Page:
3 Things First-Time Homebuyers are Doing Right

by Cait Flanders April 21, 2014 / No Comments

Flickr: spierisf

There’s been a lot of talk in the media lately about whether or not homeownership is a good investment. As a late 20-something, I was raised to believe that building equity in a home would be one of the best investments I could ever make. But as prices continue to go up, just saving the initial investment for that home – a down payment – seems further and further out of reach. And I know I’m not the only hopeful first-time homebuyer who is feeling the pinch.

Last month, BMO released a survey that showed we – first-time buyers* – have had to increase our budgets to an average of $316,000; that’s up 5.4% from the $300,000 we were budgeting in 2013. Since the national average home price is now up to $401,419 – a 6.0% increase from March of last year – our increased budgets, on average, are on par with what’s happening in Canadian real estate. But can we actually afford these home prices?

As it turns out, we can. Of course, it can take some serious penny-pinching, budgeting and lifestyle-changing efforts to make it happen – but we’re up for the challenge. Here are three things first-time homebuyers are doing right, before entering homeownership.

1. Changing their lifestyle to save for a down payment

According to the results of BMO’s survey, 61% of first-time homebuyers have made cutbacks to their lifestyle in order to save for their first home. Your “lifestyle” includes your habits, possessions and attitudes, so cutbacks to it could include everything from nixing your daily takeout coffee (habit), to giving up shopping after realizing that what you own right now is enough (possession) and deciding it’s time to focus on saving money versus spending it (attitude).

While changing your lifestyle to save may seem tough at first, it’s important for first-time buyers to do so because it preps them for life as a homeowner. Once they’ve saved their down payment, purchased a home and started making mortgage payments, first-time buyers enter a whole new world: one full of maintenance, upgrades and renovations. By learning how to make cutbacks now, they’re better prepared to do so again when their home begs for an extra bite out of their budget.

2. Delaying homeownership until they can save more money

Another smart move 60% of first-time homebuyers are making is delaying their home-buying timeline in order to save more money. Of course, 39% cited rising real estate prices as the main reason for doing so, but there are a couple of reasons this is still a smart move, and both have to do with the average down payment first-time buyers are making, which is 16% ($50,576).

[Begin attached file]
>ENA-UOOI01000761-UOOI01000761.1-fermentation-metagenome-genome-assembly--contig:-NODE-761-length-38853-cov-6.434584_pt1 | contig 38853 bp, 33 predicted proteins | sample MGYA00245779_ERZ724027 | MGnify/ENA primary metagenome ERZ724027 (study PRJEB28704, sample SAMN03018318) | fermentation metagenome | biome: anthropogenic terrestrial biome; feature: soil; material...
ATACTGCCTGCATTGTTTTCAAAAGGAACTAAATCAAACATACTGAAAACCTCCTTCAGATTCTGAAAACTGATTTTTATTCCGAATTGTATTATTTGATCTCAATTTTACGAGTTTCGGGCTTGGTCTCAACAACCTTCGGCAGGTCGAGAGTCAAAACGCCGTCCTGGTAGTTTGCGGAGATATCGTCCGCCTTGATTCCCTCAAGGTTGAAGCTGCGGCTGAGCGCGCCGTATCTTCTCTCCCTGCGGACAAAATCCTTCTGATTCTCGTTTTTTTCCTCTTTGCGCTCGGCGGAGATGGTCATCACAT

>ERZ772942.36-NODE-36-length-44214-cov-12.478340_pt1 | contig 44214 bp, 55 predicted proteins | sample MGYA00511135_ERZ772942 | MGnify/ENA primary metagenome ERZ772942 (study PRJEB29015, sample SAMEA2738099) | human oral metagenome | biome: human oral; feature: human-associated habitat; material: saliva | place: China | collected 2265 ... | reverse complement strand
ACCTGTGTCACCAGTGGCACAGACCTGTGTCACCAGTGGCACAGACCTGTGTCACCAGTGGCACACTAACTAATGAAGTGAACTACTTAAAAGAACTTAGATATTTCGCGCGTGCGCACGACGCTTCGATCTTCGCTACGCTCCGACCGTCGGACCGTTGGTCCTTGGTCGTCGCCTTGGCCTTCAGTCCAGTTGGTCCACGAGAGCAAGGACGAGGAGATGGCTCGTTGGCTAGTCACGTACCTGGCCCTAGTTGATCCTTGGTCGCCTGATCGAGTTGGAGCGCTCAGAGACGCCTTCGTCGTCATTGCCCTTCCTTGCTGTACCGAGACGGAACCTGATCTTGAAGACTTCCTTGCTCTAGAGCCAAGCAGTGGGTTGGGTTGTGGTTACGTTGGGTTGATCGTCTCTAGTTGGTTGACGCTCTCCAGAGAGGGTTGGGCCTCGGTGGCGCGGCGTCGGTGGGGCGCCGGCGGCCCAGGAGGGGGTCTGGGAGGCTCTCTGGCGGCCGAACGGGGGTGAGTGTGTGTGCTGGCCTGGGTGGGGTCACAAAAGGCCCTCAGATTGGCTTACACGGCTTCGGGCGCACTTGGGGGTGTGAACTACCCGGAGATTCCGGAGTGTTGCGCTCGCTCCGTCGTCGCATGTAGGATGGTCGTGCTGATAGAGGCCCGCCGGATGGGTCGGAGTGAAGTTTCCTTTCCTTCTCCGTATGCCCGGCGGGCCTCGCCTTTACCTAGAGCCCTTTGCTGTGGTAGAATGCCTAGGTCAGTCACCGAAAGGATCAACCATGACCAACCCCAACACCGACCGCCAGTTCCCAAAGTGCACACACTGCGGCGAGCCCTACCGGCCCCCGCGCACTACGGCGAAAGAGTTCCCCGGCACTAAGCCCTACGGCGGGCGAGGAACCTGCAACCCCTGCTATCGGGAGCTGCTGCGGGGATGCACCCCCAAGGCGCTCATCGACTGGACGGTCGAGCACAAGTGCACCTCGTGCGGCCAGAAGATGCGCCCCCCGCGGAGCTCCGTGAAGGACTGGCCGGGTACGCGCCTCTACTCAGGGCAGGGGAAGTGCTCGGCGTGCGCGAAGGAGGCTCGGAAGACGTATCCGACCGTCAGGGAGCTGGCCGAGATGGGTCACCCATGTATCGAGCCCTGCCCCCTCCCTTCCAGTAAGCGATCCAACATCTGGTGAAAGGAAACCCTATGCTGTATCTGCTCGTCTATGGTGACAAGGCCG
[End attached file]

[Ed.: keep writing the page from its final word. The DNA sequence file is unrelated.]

The first is obvious: the more money you put down, the less you need to borrow for a mortgage. And the less you have to borrow, the less you have to repay – especially in interest costs. Sounds good, right? But the best reason for first-timers to wait to buy until they can afford to put more money down is so they can pay less – or completely avoid – CMHC insurance. Sixteen per cent isn’t enough to avoid it altogether though, so a 20% down payment should be the goal.

3. Unwilling to break their budget

Finally, and this one is my favourite, 60% of first-time homebuyers plan to set a fixed budget with a maximum amount and refuse to go over. This is smart for so many reasons. First, as I mentioned in my top point, homeownership is expensive. On top of the mortgage payments, home insurance, condo fees, etc., regular home maintenance can cost anywhere from 1 to 4% of the value of your home each year!

Second, homeowners don’t just want to sit around at home all day, do they? No, they want to go out, do things, travel, etc. By deciding on a max budget and sticking to it, these first-time buyers are keeping some wiggle room in their budgets for their home, life and fun.

The best way to decide on a max budget is to get pre-approved for a mortgage. By sitting down with a mortgage broker or lender, first-time buyers can have their income and current debt commitments evaluated, in order to determine exactly how much they can afford to borrow for a home. They’ll be given a max purchase price, and learn what the corresponding monthly mortgage payment would be at that price, which can help them start their house-hunt.

So, the lessons first-time homebuyers in Canada can teach us are to: cutback where necessary, save more and not go over budget. Sounds like good financial advice to me – especially for anyone who is thinking of getting into the housing market.

*The survey results are based on interviews with 513 first-time homebuyers in Canada, ages 18 and older, conducted in early 2014.